- Strategic – (in human services field) generates knowledge about specific health and well-being needs and problems. These may be conditions, risk factors or sources of inefficiency or inequity.
- Evaluative – work designed to allow judgements to be made about a program, project or service. Evaluation uses a range of methods to monitor the process and impact of a project or program against predetermined objectives and indicators.
- Fundamental/Basic – this research generates knowledge about problems of scientific significance.
The award will include:
- A certificate of achievement
- A prize of $1000
- AAG Membership for the 2017/18 year
The opportunity to present a paper at next year’s AAG SA Gerontology Forum in mid-2018 Adelaide
Criteria, Rules and Application Form:
To download the criteria, rule and application form please click here
For further information or submission of applications:
Dr Hannah Keage: Hannah.Keage@unisa.edu.au
Psychology, University of South Australia
GPO Box 2471, Adelaide 5000
Closing date for applications: 1 September 2017
The SA Division of the AAG provides several forms of financial support to its student and early career members each year. This includes financial support to encourage student members to attend and present at the AAG national conference. Two research awards (Gary Andrews Student Award and Robert Penhall Early Career Research Award) are also offered annually to promote and further gerontology research in SA.
AAG Conference Support
AAG SA Committee Student Representative:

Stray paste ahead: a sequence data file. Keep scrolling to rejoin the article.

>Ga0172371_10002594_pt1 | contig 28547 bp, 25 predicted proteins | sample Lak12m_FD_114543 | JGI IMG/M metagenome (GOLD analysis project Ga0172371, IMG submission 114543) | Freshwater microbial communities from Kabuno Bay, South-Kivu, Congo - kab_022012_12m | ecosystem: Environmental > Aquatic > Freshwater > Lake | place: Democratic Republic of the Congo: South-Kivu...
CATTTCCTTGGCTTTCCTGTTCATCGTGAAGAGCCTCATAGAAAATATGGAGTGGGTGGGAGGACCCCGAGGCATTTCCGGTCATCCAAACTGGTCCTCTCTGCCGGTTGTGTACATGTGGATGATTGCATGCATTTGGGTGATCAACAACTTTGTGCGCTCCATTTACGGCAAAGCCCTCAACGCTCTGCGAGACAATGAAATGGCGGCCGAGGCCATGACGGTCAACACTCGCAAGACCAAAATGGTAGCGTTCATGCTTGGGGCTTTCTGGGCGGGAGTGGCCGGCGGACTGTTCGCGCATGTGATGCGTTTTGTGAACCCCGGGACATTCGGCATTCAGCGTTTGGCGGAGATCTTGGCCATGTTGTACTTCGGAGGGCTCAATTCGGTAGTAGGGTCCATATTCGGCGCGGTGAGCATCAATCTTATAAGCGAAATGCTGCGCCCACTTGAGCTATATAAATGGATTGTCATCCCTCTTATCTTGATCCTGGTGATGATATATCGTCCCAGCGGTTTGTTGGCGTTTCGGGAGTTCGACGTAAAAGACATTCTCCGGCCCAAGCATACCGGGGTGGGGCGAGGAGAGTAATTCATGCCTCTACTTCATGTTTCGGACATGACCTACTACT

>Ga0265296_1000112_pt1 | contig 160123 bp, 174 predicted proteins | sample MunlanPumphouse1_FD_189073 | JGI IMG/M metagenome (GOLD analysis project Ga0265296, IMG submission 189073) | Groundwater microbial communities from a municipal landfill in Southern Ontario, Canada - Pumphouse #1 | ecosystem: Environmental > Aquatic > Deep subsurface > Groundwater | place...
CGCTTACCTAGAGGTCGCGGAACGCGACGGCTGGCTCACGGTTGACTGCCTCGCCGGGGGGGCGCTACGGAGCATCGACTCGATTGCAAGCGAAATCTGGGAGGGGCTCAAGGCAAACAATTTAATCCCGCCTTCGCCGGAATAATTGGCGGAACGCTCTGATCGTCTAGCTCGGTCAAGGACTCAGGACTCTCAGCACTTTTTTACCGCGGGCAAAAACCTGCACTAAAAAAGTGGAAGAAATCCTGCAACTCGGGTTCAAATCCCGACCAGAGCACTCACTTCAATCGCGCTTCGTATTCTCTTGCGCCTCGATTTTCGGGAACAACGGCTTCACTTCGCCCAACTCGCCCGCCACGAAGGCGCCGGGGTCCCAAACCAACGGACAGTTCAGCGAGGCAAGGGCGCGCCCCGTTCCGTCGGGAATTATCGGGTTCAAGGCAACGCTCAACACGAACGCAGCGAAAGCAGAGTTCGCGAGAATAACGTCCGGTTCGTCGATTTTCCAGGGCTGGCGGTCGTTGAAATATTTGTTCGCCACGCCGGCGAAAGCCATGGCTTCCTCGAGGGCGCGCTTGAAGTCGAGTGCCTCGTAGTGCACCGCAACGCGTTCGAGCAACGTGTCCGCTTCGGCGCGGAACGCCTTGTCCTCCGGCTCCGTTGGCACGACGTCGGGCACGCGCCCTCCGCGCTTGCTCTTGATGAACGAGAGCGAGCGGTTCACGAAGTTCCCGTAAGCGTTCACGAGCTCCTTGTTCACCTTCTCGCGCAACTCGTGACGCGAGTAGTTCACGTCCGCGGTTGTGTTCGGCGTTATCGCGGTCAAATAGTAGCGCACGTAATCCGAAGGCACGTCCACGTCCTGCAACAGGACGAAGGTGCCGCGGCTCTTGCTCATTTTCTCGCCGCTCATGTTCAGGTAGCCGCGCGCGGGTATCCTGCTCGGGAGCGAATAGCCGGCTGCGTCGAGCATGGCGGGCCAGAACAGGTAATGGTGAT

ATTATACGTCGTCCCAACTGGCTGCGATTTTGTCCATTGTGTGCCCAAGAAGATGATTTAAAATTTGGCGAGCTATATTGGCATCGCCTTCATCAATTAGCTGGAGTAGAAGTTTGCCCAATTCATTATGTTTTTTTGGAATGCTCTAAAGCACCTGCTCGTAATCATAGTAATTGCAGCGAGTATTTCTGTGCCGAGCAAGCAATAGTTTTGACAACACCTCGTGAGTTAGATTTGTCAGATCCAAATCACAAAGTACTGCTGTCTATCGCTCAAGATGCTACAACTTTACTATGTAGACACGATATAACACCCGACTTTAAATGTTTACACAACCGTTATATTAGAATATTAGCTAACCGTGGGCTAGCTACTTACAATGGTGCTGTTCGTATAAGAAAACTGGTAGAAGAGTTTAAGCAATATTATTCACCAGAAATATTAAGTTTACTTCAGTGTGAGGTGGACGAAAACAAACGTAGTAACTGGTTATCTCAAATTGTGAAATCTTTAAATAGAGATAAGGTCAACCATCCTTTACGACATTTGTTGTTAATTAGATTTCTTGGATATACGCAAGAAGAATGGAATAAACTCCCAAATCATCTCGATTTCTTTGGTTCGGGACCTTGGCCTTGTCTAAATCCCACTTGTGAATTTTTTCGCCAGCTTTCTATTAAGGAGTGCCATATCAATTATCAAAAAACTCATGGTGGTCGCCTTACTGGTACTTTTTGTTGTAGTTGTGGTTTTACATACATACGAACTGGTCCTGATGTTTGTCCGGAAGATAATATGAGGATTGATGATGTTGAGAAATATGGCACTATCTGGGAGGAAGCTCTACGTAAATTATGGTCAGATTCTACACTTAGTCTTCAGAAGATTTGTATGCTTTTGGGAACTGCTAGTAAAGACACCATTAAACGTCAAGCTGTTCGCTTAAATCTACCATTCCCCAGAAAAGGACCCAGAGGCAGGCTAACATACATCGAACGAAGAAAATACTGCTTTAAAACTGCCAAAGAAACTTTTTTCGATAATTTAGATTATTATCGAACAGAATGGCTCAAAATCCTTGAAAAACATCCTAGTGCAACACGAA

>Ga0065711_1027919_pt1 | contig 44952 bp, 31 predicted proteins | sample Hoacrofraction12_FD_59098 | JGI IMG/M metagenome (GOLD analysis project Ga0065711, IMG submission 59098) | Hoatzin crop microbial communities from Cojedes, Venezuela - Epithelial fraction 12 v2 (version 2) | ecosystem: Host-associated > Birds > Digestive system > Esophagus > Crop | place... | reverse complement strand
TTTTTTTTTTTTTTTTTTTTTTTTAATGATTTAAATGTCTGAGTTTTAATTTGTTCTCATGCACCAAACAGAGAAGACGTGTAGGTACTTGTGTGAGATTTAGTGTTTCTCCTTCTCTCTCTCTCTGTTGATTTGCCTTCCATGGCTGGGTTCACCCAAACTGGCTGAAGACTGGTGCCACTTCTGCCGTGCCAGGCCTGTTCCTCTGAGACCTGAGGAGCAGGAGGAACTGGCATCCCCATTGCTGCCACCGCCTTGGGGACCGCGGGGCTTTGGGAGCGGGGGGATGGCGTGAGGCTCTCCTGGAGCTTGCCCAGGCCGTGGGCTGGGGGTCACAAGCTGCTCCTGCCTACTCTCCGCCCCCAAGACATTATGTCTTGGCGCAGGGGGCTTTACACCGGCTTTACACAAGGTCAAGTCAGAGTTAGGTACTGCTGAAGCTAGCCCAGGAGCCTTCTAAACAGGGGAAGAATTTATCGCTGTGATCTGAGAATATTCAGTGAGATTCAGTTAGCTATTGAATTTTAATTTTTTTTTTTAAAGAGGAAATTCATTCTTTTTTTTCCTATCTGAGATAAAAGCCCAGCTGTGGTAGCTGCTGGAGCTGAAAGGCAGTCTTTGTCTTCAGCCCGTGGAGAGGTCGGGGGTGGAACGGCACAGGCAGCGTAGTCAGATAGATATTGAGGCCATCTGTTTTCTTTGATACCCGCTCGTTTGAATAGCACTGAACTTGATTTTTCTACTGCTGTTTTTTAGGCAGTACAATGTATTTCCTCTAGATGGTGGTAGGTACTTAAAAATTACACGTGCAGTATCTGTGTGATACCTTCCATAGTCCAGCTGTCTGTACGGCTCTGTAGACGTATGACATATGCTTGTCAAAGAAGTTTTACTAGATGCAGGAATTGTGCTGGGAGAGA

- Receives financial support to attend the national conference - registration fee, airfare, accommodation
- Approximately $1,500
Student member support:
- Financial support is available to all SA student members who are presenting at the national conference (and who do not have access to financial support from their university or workplace)
- A maximum of $4,000 will be distributed between eligible members with a cap of $500 per person
Student/Early Career Research Awards
Gary Andrews Student Award:
- Awarded to the best student presenter at the SAGe conference
- Work presented must have been undertaken in SA while the presenter was a researcher under supervision for work in a field of gerontology
- Eligible presenters must still be a student or be within 12 months of the award of their degree
- $500 prize and 12 month AAG membership
Robert Penhall Early Career Research Award:
- Award is open to researchers developing a research profile in gerontology
- Applicants must be students currently undertaking a PhD or have been awarded a PhD in the last five years
- $1,000 prize and 12 month AAG membership
For further details please contact:
Lui DiVenuto (President): LuiDiV@onkaparinga.sa.gov.au
Linda Isherwood (Treasurer): email@example.com